Just along the road leading to Hogstye Wood is an old gravel pit where gravel was dug for the roads of Ashburnham Estate. We passed this on the way to school and had some fun jumping from the bank on to the heap of soft gravel below. It was an ideal place for birds’ nests. Wrens always built under the overhanging ledge of earth and I once found a flycatchers nest, also a kingfishers as it is near the river.
At the side of our pig sties was a very large walnut tree, it didn’t have many nuts but it was ideal for playing under in its shade as there was a stile with a very large footstool just right for sitting on, this stile lead to a raised footpath across the field at the back. This was a public right of way and we used it to go to Barn Chapel when the fields were dry enough. The walnut tree blew down some years back and smashed a garage and damaged a car under it.
Just inside the gate at the bottom of the hill is a large shed known as the Cabbin (?) Lodge. In this shed Mr Harmer, known locally as Arthur Jimmy, was in charge of the Cabbin making. These were small bundles of fire wood for lighting the fires at Ashburnham House.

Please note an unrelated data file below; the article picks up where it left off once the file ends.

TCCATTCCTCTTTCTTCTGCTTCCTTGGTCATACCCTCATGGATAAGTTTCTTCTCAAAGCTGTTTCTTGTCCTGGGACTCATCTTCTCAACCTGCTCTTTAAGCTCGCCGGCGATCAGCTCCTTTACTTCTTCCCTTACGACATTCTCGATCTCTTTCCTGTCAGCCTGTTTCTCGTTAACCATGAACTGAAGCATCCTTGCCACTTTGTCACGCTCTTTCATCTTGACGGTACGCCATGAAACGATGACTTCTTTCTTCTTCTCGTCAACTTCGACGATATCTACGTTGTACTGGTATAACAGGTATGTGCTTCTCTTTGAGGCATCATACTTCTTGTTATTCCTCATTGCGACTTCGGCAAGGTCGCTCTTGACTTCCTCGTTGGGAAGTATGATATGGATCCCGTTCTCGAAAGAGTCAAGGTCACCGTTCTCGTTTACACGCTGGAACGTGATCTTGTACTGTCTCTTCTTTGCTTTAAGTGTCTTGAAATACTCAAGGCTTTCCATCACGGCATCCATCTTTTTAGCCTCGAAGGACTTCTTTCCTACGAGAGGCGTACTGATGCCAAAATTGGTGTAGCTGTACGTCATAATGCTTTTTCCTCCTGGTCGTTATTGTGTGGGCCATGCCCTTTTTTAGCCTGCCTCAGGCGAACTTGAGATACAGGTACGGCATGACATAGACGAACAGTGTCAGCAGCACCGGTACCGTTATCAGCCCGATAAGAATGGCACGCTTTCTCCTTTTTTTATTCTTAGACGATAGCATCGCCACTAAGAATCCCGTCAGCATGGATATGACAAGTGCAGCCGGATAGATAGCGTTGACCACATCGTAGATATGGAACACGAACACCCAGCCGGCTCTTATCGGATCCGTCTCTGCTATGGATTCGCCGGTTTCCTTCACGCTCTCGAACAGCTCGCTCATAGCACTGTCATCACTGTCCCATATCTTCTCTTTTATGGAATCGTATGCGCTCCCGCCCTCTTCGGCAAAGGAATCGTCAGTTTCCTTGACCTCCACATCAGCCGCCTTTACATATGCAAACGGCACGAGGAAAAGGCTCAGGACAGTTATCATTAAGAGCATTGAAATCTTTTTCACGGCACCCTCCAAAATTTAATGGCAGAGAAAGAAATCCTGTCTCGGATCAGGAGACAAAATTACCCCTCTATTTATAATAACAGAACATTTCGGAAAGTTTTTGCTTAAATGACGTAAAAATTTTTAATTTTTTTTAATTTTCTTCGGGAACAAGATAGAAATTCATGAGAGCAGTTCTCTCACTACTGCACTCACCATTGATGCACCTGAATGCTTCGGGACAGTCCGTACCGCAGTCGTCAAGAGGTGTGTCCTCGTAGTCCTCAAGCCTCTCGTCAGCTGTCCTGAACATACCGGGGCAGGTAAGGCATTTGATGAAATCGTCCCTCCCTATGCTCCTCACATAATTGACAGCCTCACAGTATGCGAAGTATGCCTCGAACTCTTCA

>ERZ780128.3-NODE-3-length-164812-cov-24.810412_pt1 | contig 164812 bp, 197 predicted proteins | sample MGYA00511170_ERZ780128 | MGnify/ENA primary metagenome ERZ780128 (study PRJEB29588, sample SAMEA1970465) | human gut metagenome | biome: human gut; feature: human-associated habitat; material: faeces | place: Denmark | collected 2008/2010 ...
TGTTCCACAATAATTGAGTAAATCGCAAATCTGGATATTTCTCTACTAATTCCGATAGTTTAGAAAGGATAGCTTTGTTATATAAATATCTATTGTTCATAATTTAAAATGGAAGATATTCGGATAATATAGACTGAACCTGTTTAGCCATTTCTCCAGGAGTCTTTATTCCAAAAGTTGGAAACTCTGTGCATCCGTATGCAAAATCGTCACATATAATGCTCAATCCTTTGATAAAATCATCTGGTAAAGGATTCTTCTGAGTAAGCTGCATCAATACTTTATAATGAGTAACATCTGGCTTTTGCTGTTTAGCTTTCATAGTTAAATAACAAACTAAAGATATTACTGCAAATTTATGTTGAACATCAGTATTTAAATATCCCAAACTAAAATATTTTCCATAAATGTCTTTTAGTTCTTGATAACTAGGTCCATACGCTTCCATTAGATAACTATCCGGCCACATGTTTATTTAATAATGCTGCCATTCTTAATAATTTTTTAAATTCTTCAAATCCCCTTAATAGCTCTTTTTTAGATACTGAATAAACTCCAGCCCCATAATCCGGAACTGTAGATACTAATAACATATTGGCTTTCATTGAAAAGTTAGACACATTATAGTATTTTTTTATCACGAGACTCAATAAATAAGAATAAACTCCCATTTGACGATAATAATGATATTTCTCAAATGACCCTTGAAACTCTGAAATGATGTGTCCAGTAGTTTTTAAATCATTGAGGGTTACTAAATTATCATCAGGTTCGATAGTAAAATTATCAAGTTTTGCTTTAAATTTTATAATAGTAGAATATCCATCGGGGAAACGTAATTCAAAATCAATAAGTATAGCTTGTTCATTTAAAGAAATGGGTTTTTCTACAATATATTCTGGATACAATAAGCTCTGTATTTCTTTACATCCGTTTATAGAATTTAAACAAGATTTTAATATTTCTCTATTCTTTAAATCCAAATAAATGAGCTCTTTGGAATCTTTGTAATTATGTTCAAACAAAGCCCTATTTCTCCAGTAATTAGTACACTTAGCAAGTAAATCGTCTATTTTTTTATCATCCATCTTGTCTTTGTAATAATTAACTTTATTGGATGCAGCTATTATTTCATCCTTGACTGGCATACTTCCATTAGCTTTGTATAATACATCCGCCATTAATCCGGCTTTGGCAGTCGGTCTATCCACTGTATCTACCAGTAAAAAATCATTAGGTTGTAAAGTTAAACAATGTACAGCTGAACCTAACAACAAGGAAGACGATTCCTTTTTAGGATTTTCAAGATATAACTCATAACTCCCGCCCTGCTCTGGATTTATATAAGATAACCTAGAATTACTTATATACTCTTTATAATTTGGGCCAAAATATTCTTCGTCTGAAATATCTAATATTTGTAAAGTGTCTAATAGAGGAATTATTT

Along the embankment in Jimmy’s garden was a wide bridge and three flood gates as we called them. These held the water back to form furnace pond, this was the home of many water fowl. These flood gates used to be raised a little to allow water under them if the pond level rose too high during heavy rains. I can remember the night they broke away with a mighty roar and much flooding below.
The old waterway in front of the houses was kept well stocked with fish but of course no one was allowed to catch them. Well I think this is enough to let you know what the Furnace was like 65 years ago, I wonder what it will be like 65 years ahead.